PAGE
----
Work on realigning a bad bend on the Montrose to Brechin road to make it safer for traffic has now been completed.
The realignment of the chicane at the Mill of Dun bend on the A935, which was meant to be carried out in 2012 as part of a three-phase £1.7 million project by Angus Council to improve the road, has finally been finished.
This has brought the long saga between National Trust for Scotland (NTS) and Angus Council over land rights to an end.
Negotiations had been on-going between NTS, who owned the site, and the council for two years as the land was inalienable, which means the ownership is not transferable to others.
Angus Council and NTS finally reached an agreement in Autumn last year and work began shortly after in October.
The work has now been completed with the severity of the Z-bend being reduced.
Montrose Councillor Bill Duff said: “It’s good to see the final piece of work completed on the Montrose/Brechin Road with the Mill of Dun chicane being replaced with a new straight piece of road.
“This is the third change to the road under the Council’s Route Action Plan.
“This part of the job was much delayed due to legal issues but it’s nice to see it finally complete.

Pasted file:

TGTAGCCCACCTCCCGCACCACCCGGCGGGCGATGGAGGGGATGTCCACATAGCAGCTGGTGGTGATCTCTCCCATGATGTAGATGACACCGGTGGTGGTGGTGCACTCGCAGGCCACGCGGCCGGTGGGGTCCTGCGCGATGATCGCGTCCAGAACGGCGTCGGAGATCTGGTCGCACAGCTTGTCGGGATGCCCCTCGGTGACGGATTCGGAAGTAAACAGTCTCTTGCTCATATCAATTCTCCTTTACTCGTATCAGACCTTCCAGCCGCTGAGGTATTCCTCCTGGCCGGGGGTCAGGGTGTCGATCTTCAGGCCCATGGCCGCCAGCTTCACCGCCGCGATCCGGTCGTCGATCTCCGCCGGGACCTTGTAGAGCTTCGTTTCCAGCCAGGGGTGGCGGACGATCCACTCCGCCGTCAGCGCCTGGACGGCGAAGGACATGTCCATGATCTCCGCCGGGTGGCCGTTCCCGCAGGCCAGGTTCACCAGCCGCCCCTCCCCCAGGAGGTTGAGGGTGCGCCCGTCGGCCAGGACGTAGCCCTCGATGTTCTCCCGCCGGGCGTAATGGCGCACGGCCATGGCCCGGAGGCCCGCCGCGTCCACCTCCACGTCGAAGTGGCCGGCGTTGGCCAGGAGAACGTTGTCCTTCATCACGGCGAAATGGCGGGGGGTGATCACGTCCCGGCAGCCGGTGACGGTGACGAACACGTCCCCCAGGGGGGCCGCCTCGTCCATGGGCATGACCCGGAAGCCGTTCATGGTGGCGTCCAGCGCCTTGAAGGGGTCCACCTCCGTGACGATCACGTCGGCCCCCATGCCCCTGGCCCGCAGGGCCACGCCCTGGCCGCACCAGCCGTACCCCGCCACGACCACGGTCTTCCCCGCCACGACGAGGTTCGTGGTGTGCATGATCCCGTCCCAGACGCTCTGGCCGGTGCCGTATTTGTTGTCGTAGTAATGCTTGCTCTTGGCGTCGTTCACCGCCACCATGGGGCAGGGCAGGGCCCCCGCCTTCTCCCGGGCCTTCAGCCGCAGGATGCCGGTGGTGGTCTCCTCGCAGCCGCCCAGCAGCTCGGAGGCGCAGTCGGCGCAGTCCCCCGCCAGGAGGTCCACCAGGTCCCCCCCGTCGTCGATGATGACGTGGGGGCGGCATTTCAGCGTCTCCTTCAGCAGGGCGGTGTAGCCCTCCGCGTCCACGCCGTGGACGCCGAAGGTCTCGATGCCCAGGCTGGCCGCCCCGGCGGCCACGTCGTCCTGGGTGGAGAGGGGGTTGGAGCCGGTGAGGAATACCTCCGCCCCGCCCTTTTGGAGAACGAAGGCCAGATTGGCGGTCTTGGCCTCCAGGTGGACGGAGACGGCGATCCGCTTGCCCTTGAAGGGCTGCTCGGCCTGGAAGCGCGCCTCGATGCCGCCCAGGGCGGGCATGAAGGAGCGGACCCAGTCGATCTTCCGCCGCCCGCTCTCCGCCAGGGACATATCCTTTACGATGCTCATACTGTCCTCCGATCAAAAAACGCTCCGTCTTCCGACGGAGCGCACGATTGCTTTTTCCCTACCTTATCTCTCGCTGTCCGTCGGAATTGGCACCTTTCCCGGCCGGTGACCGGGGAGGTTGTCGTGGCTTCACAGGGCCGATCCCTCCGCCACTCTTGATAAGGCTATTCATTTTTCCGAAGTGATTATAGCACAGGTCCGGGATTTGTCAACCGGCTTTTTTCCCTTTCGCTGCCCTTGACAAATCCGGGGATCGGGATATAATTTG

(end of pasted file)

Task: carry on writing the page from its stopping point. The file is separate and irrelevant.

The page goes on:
“With the pressure on council’s budgets, this is probably the last road improvement we are likely to see for quite some time.”
In October last year, a local school bus operator, James Kennedy-Pratt, who runs Jamies Transport Services based at Broomfield Industrial Estate in Montrose, had his contract terminated by Angus Council, when he told them he was not prepared to stop for an additional pupil at the Z-bend, believing it to be too risky to both his passengers and other road-users.
The first phase of Angus Council’s realignment of bends on the A935 was at West Broomley, which was completed in February 2012, and the second stage at Balwyllo was finished in May of that year. The third and final phase was for the realignment of the double bends at Mill of Dun.
The cottage on the corner of the chicane had been demolished in 2012 and the work was meant start in the late summer or early autumn of that year.